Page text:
A lot of young players make a second-year leap in ability and on-field production. They benefit from an off-season where they are familiar with the processes and can focus on the weaknesses in their games. A player who is particularly likely to experience such a leap is Okereke. If he manages to supplant Walker as the starting middle linebacker — meaning that Walker likely moves into the “starting” strong side role — the Colts will be looking at a three-deep starting rotation that should be considered one of the strongest in the league.

If that was the end of the story, for most teams, this would be enough. In Indianapolis, the talent level is so strong that it would be foolish not to continue looking at the depth chart. For instance, Matthew Adams has played the primary strong side role for a healthy portion of his first two seasons in the league. He is notably the teams biggest thumper and if he had the kind of speed and range of those listed above him on the depth chart, he would also be an every down player.

Fellow 2018 draft pick Zaire Franklin has played an important special teams role and his defensive snaps were stolen when Okereke joined the team in 2019. Still, he is another rare athlete at his position and serving as a third string middle linebacker is a luxury that any team would covet.

Late round 2019 draft pick E.J. Speed is another athletic anomaly whose biggest knock is that he played against a low level of competition at Tarleton State in college. He showed flashes in training camp and the preseason of having a nose for the football and having the speed and length to split blockers and make plays on the ball in the backfield. There is no doubt that Speed’s long-term success in the NFL will be heavily reliant on the Colts coaching staff helping him reach his potential. It must be nice to play for a defense that is coordinated by a highly successful former linebacker coach.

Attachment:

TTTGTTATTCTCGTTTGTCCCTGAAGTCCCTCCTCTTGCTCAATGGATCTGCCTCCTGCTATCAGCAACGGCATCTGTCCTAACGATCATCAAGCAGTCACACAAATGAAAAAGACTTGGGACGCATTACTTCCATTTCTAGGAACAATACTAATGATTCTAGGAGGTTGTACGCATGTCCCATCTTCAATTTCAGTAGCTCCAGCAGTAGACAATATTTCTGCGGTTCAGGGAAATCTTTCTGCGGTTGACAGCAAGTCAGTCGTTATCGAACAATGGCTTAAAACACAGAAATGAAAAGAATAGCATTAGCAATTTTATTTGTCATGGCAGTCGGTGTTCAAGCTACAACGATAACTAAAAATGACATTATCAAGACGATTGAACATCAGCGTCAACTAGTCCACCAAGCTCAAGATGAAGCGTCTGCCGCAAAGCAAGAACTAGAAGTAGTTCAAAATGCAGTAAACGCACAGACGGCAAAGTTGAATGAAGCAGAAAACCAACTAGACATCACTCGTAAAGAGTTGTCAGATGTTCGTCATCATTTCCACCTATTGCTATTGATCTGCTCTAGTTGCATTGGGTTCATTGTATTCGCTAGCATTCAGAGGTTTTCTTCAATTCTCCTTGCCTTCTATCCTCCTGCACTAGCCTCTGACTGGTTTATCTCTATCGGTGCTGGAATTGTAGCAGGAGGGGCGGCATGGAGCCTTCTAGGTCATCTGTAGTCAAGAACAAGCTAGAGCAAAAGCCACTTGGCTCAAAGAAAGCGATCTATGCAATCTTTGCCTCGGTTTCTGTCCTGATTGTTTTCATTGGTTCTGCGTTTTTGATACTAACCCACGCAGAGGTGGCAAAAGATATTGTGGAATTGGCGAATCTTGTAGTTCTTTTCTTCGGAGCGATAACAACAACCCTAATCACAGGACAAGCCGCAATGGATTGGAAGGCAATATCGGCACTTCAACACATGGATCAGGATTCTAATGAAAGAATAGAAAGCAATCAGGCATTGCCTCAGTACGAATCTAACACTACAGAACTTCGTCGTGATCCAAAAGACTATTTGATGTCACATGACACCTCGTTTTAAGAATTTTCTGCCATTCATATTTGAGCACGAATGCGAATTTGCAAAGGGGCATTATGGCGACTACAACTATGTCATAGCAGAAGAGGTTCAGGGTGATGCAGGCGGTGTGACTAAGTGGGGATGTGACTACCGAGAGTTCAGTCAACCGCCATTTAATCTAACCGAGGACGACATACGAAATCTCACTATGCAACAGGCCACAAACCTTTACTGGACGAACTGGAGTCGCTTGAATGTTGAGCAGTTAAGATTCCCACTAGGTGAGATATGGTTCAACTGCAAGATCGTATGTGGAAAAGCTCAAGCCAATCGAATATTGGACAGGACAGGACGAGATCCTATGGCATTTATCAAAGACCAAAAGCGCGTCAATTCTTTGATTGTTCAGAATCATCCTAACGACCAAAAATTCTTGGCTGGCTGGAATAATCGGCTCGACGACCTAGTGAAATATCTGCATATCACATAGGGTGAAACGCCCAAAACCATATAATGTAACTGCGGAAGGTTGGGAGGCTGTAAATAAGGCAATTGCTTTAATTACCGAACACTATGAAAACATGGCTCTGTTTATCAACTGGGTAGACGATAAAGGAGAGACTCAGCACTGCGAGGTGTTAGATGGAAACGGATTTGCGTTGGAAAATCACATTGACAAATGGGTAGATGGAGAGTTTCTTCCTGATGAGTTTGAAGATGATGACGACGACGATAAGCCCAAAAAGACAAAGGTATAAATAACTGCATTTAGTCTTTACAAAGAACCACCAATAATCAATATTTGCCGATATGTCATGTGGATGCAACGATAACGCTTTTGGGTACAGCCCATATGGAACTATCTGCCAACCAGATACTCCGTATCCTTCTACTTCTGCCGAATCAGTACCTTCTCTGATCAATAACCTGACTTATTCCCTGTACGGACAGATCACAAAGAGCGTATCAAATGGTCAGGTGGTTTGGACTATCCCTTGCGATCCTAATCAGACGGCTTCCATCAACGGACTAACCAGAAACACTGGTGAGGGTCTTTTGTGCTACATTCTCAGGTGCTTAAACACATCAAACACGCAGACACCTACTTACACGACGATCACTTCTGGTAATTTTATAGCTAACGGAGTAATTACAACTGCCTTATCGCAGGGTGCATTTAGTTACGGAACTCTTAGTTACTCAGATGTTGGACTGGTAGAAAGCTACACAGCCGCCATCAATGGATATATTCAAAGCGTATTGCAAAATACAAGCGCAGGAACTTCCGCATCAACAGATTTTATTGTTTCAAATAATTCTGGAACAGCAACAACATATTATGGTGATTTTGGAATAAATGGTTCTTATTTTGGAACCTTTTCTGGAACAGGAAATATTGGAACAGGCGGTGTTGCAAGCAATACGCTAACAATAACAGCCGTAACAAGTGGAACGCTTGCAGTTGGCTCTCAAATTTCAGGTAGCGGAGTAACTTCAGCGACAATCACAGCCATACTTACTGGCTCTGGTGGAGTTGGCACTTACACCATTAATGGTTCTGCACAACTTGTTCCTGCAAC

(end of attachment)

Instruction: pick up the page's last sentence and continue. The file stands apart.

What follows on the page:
Late 2020 draft pick Jordan Glasgow projects as a valuable special teams contributor and as a player who brings versatility on defense. He fits in the mold of a hybrid linebacker who plays physically and aggressively enough to lineup with the front seven and has the experience and instincts to line up as a box safety. As mentioned before, an emphasis on finding ways to disrupt an opponents passing game is at a high premium in the NFL and if Glasgow can transition to the next level, he could be helpful in that respect.

For those keeping track, I’ve listed seven players at linebacker. Four of them have played or will likely play important defensive roles in the coming season. Three of them are either key special teams players, strong rotational backups, or athletic freaks who could develop into something much more than they are now — or some combination of those three.

If you throw in that former 2018 undrafted free agent Skai Moore is also going to be competing for a chance to contribute, things get pretty silly. Moore was one of the most celebrated undrafted free agent signing of the 2018 class of rookie free agents. He played an early role on defense and has been supplanted by the gauntlet of players listed above.

There is a likelihood that two or three of the players listed here will not make the team and will have to hope for an opportunity somewhere else or to be retained on the practice squad.

“Embarrassment of riches” may be the best way to describe what the Colts have put together at the linebacker position.